So the first issue, or the first aspect of trying to answer the question of why liberty as a political ideal, disappears in the 19th and then 20th centuries, the first issue I’ve said, is that you have to understand that the arguments advanced by the Enlightenment in defense of their views were problematic, there were real flaws in the arguments. So there’s a real vulnerability created by that. And then the second issue is that people take advantage of that vulnerability. So you’re vulnerable to attack, and the attacks soon came. And they come throughout the 19th century, from all the major thinkers, particularly the philosophical thinkers. So, the philosophers of the 19th century attack man’s ability to reason about the world. So they continue to reinforce the Skepticism that was emerging during the Enlightenment: “Man can’t know the world that exists external to him.” And they’re questioning the Enlightenment morality: “Morality is not about self-preservation, morality is not about the pursuit of happiness.” So, one, you have a vulnerability, and two, people used that to attack. It’s an opening to attack the Enlightenment.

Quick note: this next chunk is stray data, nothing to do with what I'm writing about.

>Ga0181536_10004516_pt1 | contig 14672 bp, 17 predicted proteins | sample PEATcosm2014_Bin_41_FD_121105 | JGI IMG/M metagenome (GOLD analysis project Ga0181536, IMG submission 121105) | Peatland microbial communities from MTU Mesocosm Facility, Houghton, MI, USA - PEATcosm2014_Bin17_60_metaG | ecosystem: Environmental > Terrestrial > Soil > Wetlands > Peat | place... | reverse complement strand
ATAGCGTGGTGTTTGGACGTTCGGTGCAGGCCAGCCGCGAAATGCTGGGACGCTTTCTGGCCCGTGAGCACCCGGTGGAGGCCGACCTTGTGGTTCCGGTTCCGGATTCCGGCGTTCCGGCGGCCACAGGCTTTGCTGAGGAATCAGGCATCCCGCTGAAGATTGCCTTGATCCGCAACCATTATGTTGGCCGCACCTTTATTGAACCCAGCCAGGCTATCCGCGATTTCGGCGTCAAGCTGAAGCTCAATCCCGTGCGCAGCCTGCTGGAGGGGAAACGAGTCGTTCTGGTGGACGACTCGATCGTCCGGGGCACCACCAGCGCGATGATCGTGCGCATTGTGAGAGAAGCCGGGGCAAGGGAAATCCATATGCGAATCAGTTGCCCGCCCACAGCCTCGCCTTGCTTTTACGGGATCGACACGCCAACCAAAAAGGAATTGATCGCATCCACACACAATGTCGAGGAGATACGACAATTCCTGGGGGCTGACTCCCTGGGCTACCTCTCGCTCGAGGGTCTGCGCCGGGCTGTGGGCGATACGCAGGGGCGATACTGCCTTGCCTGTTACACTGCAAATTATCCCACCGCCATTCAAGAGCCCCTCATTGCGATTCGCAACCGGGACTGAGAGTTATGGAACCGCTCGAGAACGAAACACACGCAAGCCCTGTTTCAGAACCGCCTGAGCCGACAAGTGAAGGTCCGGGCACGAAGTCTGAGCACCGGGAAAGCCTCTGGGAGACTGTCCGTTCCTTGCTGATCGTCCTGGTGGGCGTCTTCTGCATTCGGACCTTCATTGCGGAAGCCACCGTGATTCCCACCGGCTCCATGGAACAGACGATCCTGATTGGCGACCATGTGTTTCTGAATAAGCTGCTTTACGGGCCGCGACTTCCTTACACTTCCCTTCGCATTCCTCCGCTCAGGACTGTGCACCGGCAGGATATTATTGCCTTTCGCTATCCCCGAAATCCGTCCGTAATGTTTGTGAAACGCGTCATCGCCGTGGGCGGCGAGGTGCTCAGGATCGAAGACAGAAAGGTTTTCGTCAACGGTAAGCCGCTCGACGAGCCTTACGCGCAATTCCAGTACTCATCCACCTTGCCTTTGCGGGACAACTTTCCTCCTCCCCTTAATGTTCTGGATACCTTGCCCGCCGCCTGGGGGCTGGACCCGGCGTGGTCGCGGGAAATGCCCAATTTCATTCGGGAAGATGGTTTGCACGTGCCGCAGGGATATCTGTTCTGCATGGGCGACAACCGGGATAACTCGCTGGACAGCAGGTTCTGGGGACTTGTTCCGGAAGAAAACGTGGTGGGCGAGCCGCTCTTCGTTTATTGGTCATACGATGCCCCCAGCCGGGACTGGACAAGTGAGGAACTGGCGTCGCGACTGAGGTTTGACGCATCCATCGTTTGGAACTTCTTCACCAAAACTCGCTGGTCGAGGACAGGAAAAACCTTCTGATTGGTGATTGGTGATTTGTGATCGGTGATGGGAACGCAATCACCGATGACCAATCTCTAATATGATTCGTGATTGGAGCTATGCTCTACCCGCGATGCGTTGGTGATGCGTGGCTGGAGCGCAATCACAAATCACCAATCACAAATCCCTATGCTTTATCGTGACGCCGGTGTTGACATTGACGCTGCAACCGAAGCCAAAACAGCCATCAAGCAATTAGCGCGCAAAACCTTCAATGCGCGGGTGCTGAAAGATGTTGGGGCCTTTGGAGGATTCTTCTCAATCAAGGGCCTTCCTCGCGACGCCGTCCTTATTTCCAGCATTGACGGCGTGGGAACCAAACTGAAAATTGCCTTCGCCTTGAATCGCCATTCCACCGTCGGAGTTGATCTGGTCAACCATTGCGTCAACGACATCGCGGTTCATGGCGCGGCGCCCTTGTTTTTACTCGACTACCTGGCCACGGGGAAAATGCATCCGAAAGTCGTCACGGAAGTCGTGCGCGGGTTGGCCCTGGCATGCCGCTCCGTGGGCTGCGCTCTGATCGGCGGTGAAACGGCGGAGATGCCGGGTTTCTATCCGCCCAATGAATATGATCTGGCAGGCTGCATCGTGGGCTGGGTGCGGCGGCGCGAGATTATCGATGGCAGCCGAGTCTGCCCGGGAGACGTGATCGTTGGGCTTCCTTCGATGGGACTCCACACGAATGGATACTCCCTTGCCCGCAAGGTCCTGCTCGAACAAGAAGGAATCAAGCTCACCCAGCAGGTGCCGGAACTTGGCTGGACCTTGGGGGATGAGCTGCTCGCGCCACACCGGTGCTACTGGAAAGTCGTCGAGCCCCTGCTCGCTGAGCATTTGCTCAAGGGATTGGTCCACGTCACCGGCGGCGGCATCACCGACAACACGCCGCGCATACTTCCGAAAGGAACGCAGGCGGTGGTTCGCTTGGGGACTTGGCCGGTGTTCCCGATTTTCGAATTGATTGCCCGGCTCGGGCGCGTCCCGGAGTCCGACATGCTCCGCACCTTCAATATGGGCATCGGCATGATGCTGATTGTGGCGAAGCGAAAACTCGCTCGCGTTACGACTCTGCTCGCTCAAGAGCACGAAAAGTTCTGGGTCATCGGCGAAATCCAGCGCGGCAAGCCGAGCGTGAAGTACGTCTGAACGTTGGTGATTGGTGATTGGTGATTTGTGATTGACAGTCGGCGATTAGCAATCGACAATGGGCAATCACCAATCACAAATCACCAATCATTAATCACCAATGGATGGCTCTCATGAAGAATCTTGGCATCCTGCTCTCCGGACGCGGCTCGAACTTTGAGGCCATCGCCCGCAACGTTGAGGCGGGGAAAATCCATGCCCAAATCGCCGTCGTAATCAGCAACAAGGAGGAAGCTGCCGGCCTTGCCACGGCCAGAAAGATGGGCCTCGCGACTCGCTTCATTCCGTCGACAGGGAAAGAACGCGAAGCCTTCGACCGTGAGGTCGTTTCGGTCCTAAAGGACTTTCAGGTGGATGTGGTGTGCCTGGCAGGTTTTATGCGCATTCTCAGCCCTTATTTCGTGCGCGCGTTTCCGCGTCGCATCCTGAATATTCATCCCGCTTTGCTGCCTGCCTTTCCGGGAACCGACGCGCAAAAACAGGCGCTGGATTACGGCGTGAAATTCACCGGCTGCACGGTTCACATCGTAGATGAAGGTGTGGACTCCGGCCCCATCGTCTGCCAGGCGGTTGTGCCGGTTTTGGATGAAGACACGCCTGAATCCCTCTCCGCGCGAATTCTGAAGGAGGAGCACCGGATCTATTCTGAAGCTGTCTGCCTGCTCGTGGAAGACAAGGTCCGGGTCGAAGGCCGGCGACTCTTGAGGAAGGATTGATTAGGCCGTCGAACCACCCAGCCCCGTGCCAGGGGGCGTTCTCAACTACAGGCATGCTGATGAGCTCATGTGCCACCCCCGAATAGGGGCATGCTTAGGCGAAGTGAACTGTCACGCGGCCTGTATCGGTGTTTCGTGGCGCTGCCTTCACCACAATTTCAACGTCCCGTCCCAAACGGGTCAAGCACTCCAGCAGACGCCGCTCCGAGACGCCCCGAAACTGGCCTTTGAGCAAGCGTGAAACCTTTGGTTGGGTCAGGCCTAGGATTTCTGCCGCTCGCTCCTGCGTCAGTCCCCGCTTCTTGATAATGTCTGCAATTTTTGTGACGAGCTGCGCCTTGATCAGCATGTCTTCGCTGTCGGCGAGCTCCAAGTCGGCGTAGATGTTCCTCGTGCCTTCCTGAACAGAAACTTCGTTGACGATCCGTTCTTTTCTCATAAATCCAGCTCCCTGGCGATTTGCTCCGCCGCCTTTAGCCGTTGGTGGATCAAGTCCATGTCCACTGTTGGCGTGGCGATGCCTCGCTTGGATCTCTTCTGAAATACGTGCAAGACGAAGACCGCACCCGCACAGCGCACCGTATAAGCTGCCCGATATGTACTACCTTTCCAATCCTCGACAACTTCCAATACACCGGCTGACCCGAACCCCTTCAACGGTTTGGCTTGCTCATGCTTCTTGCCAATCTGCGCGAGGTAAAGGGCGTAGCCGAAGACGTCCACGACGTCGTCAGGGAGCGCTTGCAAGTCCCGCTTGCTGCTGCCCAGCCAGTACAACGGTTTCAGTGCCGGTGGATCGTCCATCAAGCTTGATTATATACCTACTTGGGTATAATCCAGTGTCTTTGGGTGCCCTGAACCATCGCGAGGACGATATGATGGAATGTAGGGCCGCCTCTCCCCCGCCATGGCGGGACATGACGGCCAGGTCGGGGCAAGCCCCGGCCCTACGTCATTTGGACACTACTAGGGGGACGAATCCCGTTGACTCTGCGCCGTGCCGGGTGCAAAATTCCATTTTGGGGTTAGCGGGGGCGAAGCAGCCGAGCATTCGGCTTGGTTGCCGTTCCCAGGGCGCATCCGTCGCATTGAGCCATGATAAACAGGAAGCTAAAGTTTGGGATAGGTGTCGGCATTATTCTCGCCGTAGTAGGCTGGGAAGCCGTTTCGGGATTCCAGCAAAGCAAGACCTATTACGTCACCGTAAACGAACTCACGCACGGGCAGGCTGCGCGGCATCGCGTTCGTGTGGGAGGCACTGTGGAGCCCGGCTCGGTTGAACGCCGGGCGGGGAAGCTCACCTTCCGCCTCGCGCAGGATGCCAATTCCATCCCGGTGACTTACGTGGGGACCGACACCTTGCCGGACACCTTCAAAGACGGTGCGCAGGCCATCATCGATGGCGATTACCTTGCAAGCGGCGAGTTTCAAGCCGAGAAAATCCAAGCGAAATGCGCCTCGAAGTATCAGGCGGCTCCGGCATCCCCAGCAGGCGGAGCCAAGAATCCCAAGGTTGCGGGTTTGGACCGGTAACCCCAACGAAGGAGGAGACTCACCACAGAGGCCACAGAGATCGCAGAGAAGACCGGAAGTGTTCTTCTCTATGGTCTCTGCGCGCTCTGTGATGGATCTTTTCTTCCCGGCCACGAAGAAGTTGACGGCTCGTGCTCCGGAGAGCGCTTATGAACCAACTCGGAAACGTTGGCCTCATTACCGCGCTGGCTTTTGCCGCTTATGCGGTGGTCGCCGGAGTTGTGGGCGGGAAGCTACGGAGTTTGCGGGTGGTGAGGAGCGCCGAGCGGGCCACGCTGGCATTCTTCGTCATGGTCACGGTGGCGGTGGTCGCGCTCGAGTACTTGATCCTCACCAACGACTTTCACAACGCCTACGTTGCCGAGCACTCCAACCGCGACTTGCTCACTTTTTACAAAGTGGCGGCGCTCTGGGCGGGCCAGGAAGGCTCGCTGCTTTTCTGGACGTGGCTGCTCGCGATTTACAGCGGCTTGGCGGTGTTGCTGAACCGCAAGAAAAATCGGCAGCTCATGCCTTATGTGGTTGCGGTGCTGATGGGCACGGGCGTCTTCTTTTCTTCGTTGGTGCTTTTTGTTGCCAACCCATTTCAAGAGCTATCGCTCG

So if we go back now to what the enlightened view of life was, I talked about self-preservation, of being rational, industrious, of leading to one’s own personal happiness. In the 19th century, all of that is discarded, attacked, it’s argued that it’s wrong and we need a different view. So take the issue of self-preservation. Well, the ideals that you get, and what, supposedly, life is about, according to 19th century thinkers, is either: it’s obedience to duty, and we see the idea of obedience entering again, and that’s the Kantian view. Kant becomes the dominant philosopher of the 19th century. Now, Kant was writing at the end of the 18th century, but he becomes the dominant philosopher of the 19th century, certainly in Germany he is. Hegel is a student, in effect; Marx is a student of Hegel. They make changes to the Kantian position, but not to the basic idea that what life is about, is about obedience to duty; it’s not about self-preservation. Obedience to duty.

In England, you get, with the rise of the Utilitarians, a Bentham, a James Mill, a John Stuart Mill, the ideal becomes “social utility,” that you’re supposed to be focused on society as a whole and what is useful, beneficial to society as a whole. It’s, again, not about self-preservation. Your focus is not on the self, but on society. And the “utilitarian” in “Utilitarians” means “social utility,” as their basic cause in life.